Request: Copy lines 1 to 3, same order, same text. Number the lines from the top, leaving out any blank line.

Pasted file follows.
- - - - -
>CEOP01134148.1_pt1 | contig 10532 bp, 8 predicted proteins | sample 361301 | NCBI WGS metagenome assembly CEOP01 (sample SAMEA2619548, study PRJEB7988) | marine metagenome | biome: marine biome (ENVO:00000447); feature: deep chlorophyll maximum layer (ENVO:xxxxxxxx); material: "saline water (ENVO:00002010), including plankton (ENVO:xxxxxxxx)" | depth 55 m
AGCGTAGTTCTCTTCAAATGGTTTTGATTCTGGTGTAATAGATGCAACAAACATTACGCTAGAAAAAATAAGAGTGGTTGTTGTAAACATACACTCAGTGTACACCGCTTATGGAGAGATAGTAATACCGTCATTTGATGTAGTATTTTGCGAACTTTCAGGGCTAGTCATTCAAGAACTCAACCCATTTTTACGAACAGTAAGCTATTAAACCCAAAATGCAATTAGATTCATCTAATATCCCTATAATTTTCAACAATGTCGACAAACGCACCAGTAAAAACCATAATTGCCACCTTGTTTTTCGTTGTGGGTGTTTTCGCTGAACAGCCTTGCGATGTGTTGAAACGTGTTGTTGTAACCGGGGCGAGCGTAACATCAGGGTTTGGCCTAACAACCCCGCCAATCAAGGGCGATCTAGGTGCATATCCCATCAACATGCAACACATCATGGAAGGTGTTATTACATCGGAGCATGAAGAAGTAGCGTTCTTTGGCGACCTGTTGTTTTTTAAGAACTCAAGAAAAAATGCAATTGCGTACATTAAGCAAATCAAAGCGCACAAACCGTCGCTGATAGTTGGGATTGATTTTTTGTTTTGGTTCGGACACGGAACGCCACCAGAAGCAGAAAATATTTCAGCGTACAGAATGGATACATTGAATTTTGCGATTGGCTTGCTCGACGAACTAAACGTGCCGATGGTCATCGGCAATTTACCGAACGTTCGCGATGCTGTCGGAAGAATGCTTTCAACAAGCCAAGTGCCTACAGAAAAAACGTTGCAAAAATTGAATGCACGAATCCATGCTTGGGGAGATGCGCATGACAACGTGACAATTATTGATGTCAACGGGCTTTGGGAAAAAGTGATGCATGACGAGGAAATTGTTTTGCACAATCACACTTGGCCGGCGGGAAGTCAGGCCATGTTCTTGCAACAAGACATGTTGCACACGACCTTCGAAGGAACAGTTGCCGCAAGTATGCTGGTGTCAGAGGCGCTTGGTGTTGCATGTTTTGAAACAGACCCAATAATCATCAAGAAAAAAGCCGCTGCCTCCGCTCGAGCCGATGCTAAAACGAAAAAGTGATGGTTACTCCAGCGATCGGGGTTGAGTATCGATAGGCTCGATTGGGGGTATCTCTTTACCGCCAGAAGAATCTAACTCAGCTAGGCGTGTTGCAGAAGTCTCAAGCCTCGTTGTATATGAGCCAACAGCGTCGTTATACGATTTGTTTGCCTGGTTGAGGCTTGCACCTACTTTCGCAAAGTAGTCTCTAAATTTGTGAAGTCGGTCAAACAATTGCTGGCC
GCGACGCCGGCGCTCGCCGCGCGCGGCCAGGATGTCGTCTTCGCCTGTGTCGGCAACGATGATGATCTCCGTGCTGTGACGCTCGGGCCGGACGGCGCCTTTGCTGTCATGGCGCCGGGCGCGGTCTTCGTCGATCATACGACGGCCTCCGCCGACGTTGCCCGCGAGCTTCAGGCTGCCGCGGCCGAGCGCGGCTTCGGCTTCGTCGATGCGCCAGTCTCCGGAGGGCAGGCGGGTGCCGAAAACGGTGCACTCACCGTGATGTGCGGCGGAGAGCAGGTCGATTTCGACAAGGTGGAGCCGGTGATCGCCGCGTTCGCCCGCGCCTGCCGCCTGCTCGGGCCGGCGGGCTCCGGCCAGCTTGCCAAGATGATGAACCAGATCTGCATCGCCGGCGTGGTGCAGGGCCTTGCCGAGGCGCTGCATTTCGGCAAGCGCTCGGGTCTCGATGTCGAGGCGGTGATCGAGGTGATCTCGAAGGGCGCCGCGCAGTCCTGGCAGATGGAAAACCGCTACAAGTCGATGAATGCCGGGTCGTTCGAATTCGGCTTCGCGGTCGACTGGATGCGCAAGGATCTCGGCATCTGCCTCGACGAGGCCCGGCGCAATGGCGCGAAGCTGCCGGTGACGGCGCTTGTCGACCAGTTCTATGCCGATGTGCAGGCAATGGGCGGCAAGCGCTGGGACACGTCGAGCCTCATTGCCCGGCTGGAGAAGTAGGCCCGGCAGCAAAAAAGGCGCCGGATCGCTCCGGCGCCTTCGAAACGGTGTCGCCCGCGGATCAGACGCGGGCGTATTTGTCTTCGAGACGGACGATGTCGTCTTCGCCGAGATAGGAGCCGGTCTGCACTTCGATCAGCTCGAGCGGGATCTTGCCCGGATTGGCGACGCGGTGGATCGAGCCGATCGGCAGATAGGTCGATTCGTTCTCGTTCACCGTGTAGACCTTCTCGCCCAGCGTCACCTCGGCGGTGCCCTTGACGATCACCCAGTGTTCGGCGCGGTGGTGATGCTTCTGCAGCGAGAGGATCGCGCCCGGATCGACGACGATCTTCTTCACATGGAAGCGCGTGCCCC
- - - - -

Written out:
>CEOP01134148.1_pt1 | contig 10532 bp, 8 predicted proteins | sample 361301 | NCBI WGS metagenome assembly CEOP01 (sample SAMEA2619548, study PRJEB7988) | marine metagenome | biome: marine biome (ENVO:00000447); feature: deep chlorophyll maximum layer (ENVO:xxxxxxxx); material: "saline water (ENVO:00002010), including plankton (ENVO:xxxxxxxx)" | depth 55 m
AGCGTAGTTCTCTTCAAATGGTTTTGATTCTGGTGTAATAGATGCAACAAACATTACGCTAGAAAAAATAAGAGTGGTTGTTGTAAACATACACTCAGTGTACACCGCTTATGGAGAGATAGTAATACCGTCATTTGATGTAGTATTTTGCGAACTTTCAGGGCTAGTCATTCAAGAACTCAACCCATTTTTACGAACAGTAAGCTATTAAACCCAAAATGCAATTAGATTCATCTAATATCCCTATAATTTTCAACAATGTCGACAAACGCACCAGTAAAAACCATAATTGCCACCTTGTTTTTCGTTGTGGGTGTTTTCGCTGAACAGCCTTGCGATGTGTTGAAACGTGTTGTTGTAACCGGGGCGAGCGTAACATCAGGGTTTGGCCTAACAACCCCGCCAATCAAGGGCGATCTAGGTGCATATCCCATCAACATGCAACACATCATGGAAGGTGTTATTACATCGGAGCATGAAGAAGTAGCGTTCTTTGGCGACCTGTTGTTTTTTAAGAACTCAAGAAAAAATGCAATTGCGTACATTAAGCAAATCAAAGCGCACAAACCGTCGCTGATAGTTGGGATTGATTTTTTGTTTTGGTTCGGACACGGAACGCCACCAGAAGCAGAAAATATTTCAGCGTACAGAATGGATACATTGAATTTTGCGATTGGCTTGCTCGACGAACTAAACGTGCCGATGGTCATCGGCAATTTACCGAACGTTCGCGATGCTGTCGGAAGAATGCTTTCAACAAGCCAAGTGCCTACAGAAAAAACGTTGCAAAAATTGAATGCACGAATCCATGCTTGGGGAGATGCGCATGACAACGTGACAATTATTGATGTCAACGGGCTTTGGGAAAAAGTGATGCATGACGAGGAAATTGTTTTGCACAATCACACTTGGCCGGCGGGAAGTCAGGCCATGTTCTTGCAACAAGACATGTTGCACACGACCTTCGAAGGAACAGTTGCCGCAAGTATGCTGGTGTCAGAGGCGCTTGGTGTTGCATGTTTTGAAACAGACCCAATAATCATCAAGAAAAAAGCCGCTGCCTCCGCTCGAGCCGATGCTAAAACGAAAAAGTGATGGTTACTCCAGCGATCGGGGTTGAGTATCGATAGGCTCGATTGGGGGTATCTCTTTACCGCCAGAAGAATCTAACTCAGCTAGGCGTGTTGCAGAAGTCTCAAGCCTCGTTGTATATGAGCCAACAGCGTCGTTATACGATTTGTTTGCCTGGTTGAGGCTTGCACCTACTTTCGCAAAGTAGTCTCTAAATTTGTGAAGTCGGTCAAACAATTGCTGGCC
GCGACGCCGGCGCTCGCCGCGCGCGGCCAGGATGTCGTCTTCGCCTGTGTCGGCAACGATGATGATCTCCGTGCTGTGACGCTCGGGCCGGACGGCGCCTTTGCTGTCATGGCGCCGGGCGCGGTCTTCGTCGATCATACGACGGCCTCCGCCGACGTTGCCCGCGAGCTTCAGGCTGCCGCGGCCGAGCGCGGCTTCGGCTTCGTCGATGCGCCAGTCTCCGGAGGGCAGGCGGGTGCCGAAAACGGTGCACTCACCGTGATGTGCGGCGGAGAGCAGGTCGATTTCGACAAGGTGGAGCCGGTGATCGCCGCGTTCGCCCGCGCCTGCCGCCTGCTCGGGCCGGCGGGCTCCGGCCAGCTTGCCAAGATGATGAACCAGATCTGCATCGCCGGCGTGGTGCAGGGCCTTGCCGAGGCGCTGCATTTCGGCAAGCGCTCGGGTCTCGATGTCGAGGCGGTGATCGAGGTGATCTCGAAGGGCGCCGCGCAGTCCTGGCAGATGGAAAACCGCTACAAGTCGATGAATGCCGGGTCGTTCGAATTCGGCTTCGCGGTCGACTGGATGCGCAAGGATCTCGGCATCTGCCTCGACGAGGCCCGGCGCAATGGCGCGAAGCTGCCGGTGACGGCGCTTGTCGACCAGTTCTATGCCGATGTGCAGGCAATGGGCGGCAAGCGCTGGGACACGTCGAGCCTCATTGCCCGGCTGGAGAAGTAGGCCCGGCAGCAAAAAAGGCGCCGGATCGCTCCGGCGCCTTCGAAACGGTGTCGCCCGCGGATCAGACGCGGGCGTATTTGTCTTCGAGACGGACGATGTCGTCTTCGCCGAGATAGGAGCCGGTCTGCACTTCGATCAGCTCGAGCGGGATCTTGCCCGGATTGGCGACGCGGTGGATCGAGCCGATCGGCAGATAGGTCGATTCGTTCTCGTTCACCGTGTAGACCTTCTCGCCCAGCGTCACCTCGGCGGTGCCCTTGACGATCACCCAGTGTTCGGCGCGGTGGTGATGCTTCTGCAGCGAGAGGATCGCGCCCGGATCGACGACGATCTTCTTCACATGGAAGCGCGTGCCCC